• Sleep Disturbance: Studies in clinical populations, as well as experimental studies in healthy adults, suggest that pain experience and sleep are bidirectionally connected so that severe or persistent pain may disturb the sleep, while sleep disturbance enhances pain [11]. Hours of reported sleep on the previous night highly significantly predict the current day’s pain frequency, and less hours of sleep correlate with greater next-day pain in general population [12]. Alterations in sleep may also mediate the effects of pain catastrophizing on clinical pain [13].
  • Stress (current and previous episodes): Stressful experiences, depending on the type, intensity, and duration of stressor can alter human pain sensitivity by either reducing pain (“stress-induced analgesia”) or exacerbating pain (“stress-induced hyperalgesia”), and the mechanisms of both phenomena are not fully understood. Generally, acute stress induces analgesia (found, e.g., among athletes injured in games and soldiers injured in battle), while the effects of chronic stress in nociception are less predictable [14]. Epidemiological studies have implicated stress (psychosocial and physical) as a trigger of first onset or exacerbation of many painful disorders such as irritable bowel syndrome [15] and low back pain [16]. An individual’s response to stress, either physical or emotional, includes activation of the hypothalamic-pituitary-adrenal (HPA) axis, which is accomplished by the secretion of corticotrophin-releasing hormone and arginine vasopressin from the paraventricular nucleus of the hypothalamus [17]. There is evidence that the HPA axis is involved in acute pain and chronic pain.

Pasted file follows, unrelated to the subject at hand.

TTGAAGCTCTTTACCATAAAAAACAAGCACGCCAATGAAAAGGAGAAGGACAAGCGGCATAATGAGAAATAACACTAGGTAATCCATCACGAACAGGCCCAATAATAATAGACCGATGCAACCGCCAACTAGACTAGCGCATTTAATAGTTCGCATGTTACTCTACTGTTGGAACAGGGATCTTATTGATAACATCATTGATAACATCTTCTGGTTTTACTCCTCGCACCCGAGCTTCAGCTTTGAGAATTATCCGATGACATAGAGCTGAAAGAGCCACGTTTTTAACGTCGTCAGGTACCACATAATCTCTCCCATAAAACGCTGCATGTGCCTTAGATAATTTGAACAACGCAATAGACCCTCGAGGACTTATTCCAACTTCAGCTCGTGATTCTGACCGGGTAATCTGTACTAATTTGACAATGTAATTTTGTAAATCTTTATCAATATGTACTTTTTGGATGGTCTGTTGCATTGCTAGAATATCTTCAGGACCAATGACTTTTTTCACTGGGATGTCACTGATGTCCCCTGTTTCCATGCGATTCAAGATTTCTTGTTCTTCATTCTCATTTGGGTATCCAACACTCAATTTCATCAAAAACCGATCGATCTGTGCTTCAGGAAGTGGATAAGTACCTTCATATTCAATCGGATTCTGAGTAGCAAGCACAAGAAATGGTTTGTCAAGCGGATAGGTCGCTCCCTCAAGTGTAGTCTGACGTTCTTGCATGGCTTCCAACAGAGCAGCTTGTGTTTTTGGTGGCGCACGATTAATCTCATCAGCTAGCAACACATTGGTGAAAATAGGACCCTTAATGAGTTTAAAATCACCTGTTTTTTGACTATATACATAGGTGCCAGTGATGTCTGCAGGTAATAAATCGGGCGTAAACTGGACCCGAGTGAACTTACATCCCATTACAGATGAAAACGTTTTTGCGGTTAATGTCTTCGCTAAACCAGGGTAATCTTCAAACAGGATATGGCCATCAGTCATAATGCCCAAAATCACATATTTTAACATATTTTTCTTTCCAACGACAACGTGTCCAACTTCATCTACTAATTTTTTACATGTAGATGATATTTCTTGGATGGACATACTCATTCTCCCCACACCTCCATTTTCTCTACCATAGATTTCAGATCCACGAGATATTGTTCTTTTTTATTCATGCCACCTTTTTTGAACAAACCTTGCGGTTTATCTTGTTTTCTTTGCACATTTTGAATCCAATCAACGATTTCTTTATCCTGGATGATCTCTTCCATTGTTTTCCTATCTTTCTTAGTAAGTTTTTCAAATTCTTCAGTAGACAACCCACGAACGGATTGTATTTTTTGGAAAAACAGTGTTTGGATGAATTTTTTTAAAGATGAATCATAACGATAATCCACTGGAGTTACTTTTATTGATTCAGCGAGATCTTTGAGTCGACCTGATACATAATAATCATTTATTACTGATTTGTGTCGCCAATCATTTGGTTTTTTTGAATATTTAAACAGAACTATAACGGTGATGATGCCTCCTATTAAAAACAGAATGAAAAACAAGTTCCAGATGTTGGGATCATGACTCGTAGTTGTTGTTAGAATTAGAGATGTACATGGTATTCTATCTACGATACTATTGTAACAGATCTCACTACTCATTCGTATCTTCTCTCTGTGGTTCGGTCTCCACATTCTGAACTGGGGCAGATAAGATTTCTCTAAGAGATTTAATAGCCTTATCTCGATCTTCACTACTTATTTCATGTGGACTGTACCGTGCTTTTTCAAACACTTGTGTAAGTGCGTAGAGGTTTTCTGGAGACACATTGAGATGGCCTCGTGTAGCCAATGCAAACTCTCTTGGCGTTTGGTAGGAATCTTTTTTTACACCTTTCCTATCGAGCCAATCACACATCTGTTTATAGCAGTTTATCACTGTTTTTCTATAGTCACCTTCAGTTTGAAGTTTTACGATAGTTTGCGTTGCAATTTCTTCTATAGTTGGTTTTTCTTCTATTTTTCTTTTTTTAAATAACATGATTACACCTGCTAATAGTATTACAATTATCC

• Personality-related factors: for example previous pain experiences, emotionality and cognition.
  • Fear of Pain: can lead to a patient not moving, especially when a certain movement caused pain in the past
  • Negative affect (neuroticism): a more irritable or anxious personality, which may be a precursor to pain-related fear or catastrophizing
  • Socioeconomic factors: social support, acceptance, incentives, education, financial stress, occupation, quality of life
  • Clinical Conditions and health status
  • Gender, Genetics, Ethnicity: current studies in genetics and genetic coding are revealing genetic components of our experience of pain.